Peace and reconciliation is an important part of our shared heritage

Dear Fellow South African,
Later this week, South Africa will mark Heritage Day, in which we celebrate the great diversity of culture, language and history in our country.
Like many South Africans, I am an avid viewer of the television series Shaka iLembe, which premiered locally in June. This spectacular and ambitious epic based on the history of King Shaka and the formation of the Zulu kingdom has become one of the most successful South African productions. It has supported skills development, job creation and localisation during six years of production.
Shaka iLembe forms part of a growing movement within the local creative industries to craft stories and histories about South Africa’s people from their perspective and through their eyes.
We have come a long way from the state broadcasting of the apartheid era, when the rich and cultural heritage of South Africa and lived realities of the South African people were marginalised.
Today, our storytellers, artists, filmmakers and other creative professionals are telling the stories of the South African people. These stories are cultural endowments for the benefit of future generations, and are integral to the ongoing task of forging national unity, inculcating national pride and promoting respect for diversity.
The success of Shaka iLembe and many other local productions should encourage creative professionals to apply their talents to the production of more such work. There are so many stories to be told, both of the past and the present.
One part of our country’s story that has not been fully told is our peaceful transition to democracy. It is a complex story with many different perspectives and competing narratives.
This past weekend, speaking at the funeral service for Prince Mangosuthu Buthelezi, the founder of the Inkatha Freedom Party, I told mourners that the commitment of leaders like Prince Buthelezi and President Nelson Mandela to put aside their differences and work for peace was a legacy we must all strive to uphold and emulate.
One of the most remarkable aspects of South African society today is our common commitment to maintain peace amongst ourselves and our neighbours, and to preventing tribalism and ethnic chauvinism from sowing discord between us. Even when acts of racism occur, these provocations are rejected by South Africans, who won’t let them be used to exacerbate tensions in communities.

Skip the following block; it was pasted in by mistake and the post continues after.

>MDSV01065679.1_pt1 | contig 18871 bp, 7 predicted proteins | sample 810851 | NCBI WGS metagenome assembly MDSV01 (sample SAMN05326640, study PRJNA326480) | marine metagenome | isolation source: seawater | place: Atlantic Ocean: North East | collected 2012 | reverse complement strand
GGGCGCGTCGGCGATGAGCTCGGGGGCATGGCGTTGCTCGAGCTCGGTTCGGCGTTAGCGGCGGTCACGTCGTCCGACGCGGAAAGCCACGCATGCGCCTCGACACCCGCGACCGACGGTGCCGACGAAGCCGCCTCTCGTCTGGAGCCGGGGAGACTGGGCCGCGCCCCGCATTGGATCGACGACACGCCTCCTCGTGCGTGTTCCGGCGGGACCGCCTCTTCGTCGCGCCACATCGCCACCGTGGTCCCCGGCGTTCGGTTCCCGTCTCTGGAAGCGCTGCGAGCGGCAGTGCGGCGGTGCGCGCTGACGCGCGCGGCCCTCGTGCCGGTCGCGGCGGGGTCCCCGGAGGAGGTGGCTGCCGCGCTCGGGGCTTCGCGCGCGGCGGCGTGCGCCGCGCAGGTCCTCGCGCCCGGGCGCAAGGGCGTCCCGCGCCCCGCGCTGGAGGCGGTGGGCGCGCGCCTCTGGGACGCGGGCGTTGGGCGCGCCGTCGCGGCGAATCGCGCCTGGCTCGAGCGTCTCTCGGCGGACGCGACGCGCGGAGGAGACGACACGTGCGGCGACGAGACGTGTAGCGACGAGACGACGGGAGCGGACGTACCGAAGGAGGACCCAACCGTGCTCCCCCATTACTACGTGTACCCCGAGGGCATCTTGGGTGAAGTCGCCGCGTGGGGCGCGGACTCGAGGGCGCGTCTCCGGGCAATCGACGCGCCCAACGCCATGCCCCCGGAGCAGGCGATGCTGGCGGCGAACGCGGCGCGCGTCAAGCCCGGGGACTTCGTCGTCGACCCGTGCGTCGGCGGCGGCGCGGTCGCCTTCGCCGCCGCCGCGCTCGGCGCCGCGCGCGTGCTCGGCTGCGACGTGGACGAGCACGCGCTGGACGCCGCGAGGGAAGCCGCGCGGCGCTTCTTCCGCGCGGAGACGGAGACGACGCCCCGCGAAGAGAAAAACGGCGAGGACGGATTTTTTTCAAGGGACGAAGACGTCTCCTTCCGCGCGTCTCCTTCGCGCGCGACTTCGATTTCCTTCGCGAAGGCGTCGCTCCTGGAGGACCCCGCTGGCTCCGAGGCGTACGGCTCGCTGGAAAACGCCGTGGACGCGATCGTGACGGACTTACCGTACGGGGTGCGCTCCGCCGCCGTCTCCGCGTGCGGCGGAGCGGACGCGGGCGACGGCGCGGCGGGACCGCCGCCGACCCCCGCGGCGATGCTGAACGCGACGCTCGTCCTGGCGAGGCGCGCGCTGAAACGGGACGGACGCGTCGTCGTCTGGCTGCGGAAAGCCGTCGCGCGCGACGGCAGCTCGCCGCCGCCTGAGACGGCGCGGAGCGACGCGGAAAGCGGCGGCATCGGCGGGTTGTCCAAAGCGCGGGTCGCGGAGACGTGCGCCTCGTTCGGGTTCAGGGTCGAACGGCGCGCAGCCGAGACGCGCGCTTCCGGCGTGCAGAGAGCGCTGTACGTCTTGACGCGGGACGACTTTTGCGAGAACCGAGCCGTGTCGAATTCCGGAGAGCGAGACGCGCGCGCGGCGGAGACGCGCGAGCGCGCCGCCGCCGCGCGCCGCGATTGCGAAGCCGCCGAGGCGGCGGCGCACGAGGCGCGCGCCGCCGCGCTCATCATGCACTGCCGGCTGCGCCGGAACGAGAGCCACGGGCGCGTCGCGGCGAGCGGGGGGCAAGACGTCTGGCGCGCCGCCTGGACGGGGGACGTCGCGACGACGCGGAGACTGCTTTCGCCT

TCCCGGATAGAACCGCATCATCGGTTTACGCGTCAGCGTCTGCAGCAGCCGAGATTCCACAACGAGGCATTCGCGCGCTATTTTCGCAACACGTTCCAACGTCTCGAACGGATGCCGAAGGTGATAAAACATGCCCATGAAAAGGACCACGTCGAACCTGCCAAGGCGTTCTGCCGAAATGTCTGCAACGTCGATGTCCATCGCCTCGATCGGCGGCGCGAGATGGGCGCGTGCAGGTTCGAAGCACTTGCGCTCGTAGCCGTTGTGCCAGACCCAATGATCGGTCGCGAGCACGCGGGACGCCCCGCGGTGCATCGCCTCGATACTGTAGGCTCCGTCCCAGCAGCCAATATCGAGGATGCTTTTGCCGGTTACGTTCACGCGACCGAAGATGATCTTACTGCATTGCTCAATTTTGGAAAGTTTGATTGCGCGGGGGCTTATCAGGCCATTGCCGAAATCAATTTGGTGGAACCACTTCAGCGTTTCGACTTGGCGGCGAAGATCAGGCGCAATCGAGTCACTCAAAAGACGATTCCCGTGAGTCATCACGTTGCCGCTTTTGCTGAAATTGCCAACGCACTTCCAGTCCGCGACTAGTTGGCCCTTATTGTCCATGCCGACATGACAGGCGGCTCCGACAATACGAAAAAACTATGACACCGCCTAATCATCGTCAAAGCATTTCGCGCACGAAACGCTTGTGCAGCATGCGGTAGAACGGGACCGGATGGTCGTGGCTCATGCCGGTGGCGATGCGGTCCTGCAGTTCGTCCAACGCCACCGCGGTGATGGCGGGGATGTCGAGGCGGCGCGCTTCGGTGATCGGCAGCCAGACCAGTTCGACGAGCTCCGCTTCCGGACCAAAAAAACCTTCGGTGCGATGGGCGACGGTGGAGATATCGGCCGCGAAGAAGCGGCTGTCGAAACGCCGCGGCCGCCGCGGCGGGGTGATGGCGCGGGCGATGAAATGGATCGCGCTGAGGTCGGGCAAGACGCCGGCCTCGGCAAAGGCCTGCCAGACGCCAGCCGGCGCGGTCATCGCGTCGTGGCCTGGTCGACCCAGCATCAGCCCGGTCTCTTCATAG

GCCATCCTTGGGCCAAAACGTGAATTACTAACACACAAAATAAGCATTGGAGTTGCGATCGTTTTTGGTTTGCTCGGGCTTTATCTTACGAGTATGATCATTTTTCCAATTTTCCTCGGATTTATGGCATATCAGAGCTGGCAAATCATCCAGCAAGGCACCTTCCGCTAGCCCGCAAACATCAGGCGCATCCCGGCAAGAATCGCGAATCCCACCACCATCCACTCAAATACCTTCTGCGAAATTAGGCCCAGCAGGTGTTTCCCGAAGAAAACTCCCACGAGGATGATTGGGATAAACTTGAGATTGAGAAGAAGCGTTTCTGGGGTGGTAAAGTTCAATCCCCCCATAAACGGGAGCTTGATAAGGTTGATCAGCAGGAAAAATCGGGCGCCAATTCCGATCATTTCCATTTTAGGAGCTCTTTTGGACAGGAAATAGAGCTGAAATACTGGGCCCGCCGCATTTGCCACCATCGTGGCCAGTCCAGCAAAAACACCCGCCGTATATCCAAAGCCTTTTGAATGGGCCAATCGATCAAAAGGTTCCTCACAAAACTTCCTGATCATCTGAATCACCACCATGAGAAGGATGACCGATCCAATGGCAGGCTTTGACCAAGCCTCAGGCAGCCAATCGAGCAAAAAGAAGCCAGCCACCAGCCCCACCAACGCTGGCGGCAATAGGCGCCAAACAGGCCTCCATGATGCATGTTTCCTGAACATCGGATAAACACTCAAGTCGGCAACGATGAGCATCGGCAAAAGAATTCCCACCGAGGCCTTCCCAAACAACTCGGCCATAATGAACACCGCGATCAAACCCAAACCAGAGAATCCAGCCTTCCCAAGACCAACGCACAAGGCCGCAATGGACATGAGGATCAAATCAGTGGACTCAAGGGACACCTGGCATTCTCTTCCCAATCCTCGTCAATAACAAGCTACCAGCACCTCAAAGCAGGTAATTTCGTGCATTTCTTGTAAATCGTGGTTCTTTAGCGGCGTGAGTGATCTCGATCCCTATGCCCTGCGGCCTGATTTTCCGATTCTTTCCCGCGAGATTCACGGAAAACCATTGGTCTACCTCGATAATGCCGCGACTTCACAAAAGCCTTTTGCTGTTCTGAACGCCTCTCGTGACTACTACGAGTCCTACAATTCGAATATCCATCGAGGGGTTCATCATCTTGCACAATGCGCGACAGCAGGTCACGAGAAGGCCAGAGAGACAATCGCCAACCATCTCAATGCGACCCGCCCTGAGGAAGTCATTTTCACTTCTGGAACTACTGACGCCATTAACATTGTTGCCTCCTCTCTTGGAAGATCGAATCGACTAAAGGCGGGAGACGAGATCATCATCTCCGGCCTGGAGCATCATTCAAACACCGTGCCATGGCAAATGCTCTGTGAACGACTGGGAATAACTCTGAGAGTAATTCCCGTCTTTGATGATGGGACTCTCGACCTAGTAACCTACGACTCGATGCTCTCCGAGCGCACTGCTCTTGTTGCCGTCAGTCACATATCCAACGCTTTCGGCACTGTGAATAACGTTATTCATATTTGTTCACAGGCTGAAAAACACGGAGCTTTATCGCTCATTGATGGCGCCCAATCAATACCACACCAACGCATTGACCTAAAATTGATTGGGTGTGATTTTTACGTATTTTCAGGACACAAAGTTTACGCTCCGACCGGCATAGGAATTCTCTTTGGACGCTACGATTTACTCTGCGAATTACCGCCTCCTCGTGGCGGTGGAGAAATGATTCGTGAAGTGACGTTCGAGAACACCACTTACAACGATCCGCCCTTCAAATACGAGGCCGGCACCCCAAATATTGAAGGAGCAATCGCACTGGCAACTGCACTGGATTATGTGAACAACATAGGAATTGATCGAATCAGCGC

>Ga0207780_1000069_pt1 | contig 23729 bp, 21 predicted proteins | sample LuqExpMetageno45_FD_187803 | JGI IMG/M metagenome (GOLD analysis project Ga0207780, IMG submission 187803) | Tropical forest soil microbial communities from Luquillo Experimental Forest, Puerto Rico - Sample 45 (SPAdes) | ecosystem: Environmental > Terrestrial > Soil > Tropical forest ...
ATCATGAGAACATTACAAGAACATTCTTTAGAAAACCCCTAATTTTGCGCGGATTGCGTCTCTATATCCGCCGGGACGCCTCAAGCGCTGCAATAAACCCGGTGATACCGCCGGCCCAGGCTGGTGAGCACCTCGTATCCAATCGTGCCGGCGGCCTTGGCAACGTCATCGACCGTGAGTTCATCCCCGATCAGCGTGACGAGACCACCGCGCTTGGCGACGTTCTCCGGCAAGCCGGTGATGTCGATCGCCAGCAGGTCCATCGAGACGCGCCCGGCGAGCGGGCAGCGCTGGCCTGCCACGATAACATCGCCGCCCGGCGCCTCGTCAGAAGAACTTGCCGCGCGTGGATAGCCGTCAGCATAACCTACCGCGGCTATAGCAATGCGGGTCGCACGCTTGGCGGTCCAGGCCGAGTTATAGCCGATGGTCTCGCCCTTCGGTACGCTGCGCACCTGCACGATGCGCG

This eternal vigilance is born of bitter experience that has its roots in the political violence of the 1980s and early-1990s, and how South Africans worked together to overcome differences, pull our country back from the brink and achieve peace.
As we revel in our cultural pride and celebrate our roots with art, dance, cuisine and music, we must remember that the struggle for peace and reconciliation is a vital part of our heritage.
We remember that the children born into democracy are able to take pride in their heritage today because of the peaceful democratic transition, which produced a Constitution that guarantees rights and freedoms for all, including the right to express one’s language and culture.
Today our artists and cultural workers are able to exercise their right to freedom of expression in how they chronicle both the past and the present, and to do so without fear of censure, banning or imprisonment.
These are the fruits of freedom, but also the fruits of peace. With so many countries and societies around the world today beset by conflict, we are fortunate that the project of national reconciliation is ongoing and has not been abandoned.
I call on all our creative practitioners to play a more prominent role in nation-building through work that highlights the uplifting, inspiring and enduring aspects of our society and its history.
Contributing to maintaining peace and to advancing reconciliation is our collective responsibility as South Africans. It is the greatest gift we can bestow on the generations to come.
With best regards,